With or Without Congress, Immigration Reform Moves Along

One year ago, thousands of young undocumented immigrants across the country started lining up for a program that would allow them stay in the country legally -- a program President Obama enacted administratively in the absence of congressional action.

Since then, more than 500,000 people have applied Deferred Action for Childhood Arrivals (DACA) program, and more than 400,000 of them have been accepted into it, giving them two years to stop worrying about being deported as well as the freedom to work legally. States in the past year have shaped their own policies around the program while waiting for more federal action.

The debate over comprehensive immigration reform, however, doesn't appear to be over in Congress, based on remarks from Republicans this month. And one of the biggest GOP proponents of immigration reform suggested this week that if Congress doesn't act, Mr. Obama could make more immigration policy decisions on his own.

"I believe that this president tempted, will be tempted, if nothing happens in Congress, to issue an executive order as he did for the Dream Act kids a year ago, where he basically legalizes 11 million people by the sign of a pen," Rubio said in an interview Tuesday on WFLA radio's "The Morning Show with Preston Scott." Immigration reform advocates have, in fact, called on Mr. Obama to halt his aggressive deportation policies while Washington hashes out a bill.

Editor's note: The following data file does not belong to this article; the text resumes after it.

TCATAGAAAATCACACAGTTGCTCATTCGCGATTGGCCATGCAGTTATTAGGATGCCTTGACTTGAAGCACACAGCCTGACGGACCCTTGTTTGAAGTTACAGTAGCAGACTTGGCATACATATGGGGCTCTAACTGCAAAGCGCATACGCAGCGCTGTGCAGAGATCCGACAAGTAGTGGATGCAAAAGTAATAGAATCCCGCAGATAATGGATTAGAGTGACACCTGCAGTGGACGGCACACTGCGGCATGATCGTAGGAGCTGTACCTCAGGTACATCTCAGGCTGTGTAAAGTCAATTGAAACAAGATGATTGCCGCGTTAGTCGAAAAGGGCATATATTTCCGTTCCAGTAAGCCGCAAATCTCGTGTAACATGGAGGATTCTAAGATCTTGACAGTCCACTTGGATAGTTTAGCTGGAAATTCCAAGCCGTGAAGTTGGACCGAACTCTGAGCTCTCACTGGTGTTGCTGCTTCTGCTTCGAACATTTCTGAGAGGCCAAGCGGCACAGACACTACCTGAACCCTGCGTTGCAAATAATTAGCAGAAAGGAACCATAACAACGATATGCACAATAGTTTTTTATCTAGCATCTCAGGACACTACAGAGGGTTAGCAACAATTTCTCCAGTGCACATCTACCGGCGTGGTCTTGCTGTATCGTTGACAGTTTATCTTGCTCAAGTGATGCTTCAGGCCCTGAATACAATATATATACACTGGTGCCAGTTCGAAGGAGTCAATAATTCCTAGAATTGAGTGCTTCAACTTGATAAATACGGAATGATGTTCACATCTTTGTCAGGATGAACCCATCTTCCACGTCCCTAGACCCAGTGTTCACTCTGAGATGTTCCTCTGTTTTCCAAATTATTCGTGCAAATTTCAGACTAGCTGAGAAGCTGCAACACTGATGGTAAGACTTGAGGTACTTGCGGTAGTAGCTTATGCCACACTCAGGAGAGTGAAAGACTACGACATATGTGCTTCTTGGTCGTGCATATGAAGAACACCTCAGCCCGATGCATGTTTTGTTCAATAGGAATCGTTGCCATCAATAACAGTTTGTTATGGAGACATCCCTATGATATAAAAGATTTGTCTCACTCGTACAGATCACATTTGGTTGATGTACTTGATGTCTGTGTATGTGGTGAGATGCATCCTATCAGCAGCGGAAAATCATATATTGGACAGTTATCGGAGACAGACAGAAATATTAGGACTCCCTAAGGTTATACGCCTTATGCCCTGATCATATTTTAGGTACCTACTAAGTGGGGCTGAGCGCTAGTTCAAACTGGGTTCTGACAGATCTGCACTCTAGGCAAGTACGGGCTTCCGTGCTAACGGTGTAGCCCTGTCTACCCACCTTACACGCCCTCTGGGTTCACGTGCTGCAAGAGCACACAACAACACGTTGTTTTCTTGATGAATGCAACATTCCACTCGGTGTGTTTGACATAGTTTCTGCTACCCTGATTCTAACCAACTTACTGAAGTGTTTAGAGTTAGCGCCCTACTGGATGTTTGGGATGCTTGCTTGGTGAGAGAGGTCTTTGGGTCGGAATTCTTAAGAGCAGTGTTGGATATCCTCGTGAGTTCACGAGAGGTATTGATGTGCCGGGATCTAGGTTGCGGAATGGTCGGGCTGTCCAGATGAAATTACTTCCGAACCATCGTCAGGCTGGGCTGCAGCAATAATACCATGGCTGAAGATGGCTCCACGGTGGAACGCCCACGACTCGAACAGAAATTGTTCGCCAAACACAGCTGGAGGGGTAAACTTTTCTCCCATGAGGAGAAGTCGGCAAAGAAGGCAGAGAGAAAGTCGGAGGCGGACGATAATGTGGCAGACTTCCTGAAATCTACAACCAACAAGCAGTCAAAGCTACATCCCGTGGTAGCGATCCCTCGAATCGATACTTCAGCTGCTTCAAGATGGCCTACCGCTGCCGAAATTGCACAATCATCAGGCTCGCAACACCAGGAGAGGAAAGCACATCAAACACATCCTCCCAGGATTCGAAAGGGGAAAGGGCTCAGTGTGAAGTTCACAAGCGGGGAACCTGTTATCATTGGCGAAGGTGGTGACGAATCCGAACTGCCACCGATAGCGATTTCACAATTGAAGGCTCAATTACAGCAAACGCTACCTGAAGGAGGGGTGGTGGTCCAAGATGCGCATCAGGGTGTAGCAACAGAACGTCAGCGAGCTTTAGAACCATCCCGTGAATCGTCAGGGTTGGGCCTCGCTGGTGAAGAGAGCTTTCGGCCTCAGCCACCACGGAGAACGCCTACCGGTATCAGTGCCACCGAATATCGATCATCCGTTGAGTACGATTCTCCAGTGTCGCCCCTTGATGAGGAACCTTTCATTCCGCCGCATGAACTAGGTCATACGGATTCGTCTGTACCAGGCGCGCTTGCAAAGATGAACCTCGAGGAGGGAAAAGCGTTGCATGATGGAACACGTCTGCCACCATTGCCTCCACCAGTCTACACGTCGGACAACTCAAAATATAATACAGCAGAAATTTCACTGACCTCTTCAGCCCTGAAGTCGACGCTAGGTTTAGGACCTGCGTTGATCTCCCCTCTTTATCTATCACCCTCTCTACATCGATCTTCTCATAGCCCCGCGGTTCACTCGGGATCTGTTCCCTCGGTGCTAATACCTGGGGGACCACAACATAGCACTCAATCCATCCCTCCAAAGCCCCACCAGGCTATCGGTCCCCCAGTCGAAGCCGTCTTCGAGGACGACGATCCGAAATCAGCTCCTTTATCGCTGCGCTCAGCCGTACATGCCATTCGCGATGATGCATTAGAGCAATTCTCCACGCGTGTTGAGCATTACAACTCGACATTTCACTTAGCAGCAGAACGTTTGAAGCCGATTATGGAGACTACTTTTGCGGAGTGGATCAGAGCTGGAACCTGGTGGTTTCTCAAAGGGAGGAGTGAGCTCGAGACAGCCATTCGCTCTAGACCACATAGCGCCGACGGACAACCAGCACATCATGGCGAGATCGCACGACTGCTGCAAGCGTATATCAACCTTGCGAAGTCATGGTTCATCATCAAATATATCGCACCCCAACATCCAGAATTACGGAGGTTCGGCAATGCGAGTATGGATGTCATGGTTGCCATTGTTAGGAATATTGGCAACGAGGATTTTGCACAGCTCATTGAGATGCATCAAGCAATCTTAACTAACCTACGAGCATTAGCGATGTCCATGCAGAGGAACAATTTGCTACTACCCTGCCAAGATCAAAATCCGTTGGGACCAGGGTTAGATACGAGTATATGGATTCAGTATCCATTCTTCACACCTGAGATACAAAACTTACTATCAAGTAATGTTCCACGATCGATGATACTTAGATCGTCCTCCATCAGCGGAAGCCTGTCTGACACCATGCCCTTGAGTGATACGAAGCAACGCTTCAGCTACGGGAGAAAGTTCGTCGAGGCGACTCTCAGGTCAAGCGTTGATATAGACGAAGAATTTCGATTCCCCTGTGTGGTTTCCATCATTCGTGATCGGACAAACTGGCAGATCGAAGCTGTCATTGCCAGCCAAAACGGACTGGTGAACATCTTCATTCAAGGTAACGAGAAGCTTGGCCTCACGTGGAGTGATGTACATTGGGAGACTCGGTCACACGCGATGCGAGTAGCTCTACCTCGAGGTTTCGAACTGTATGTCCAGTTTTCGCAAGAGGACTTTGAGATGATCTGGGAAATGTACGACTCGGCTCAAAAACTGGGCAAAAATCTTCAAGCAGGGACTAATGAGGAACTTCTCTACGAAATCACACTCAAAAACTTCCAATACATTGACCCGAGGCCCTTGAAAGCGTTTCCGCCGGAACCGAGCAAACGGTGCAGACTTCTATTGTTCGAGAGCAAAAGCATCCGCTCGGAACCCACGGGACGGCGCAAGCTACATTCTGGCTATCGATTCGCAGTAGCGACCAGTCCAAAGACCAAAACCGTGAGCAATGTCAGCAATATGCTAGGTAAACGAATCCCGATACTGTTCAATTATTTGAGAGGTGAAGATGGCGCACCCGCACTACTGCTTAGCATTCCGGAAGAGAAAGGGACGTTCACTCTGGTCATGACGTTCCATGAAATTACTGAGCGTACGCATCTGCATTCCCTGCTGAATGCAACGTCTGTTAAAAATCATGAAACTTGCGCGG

Rubio was one of the four Republicans in the Senate who worked with four of their Democratic colleagues to draft a comprehensive immigration reform bill. The measure managed to pass in the Senate, but Rubio has lost some political capital over the issue, and House GOP leaders say they're not willing to put the bill up for the vote.

Still, they're not abandoning the issue all together, and town hall meetings with constituents this August has served as a sort of barometer for GOP support.

Read more: http://www.cbsnews.com/8301-250_162-57598583/with-or-without-congress-immigration-reform-moves-along/

For more information about immigration reform or any immigration matter, contact Revilla Law Firm, P.A. We offer a free initial consultation in our Miami office. Call (305) 858-2323 or toll free (877) 854-2323.

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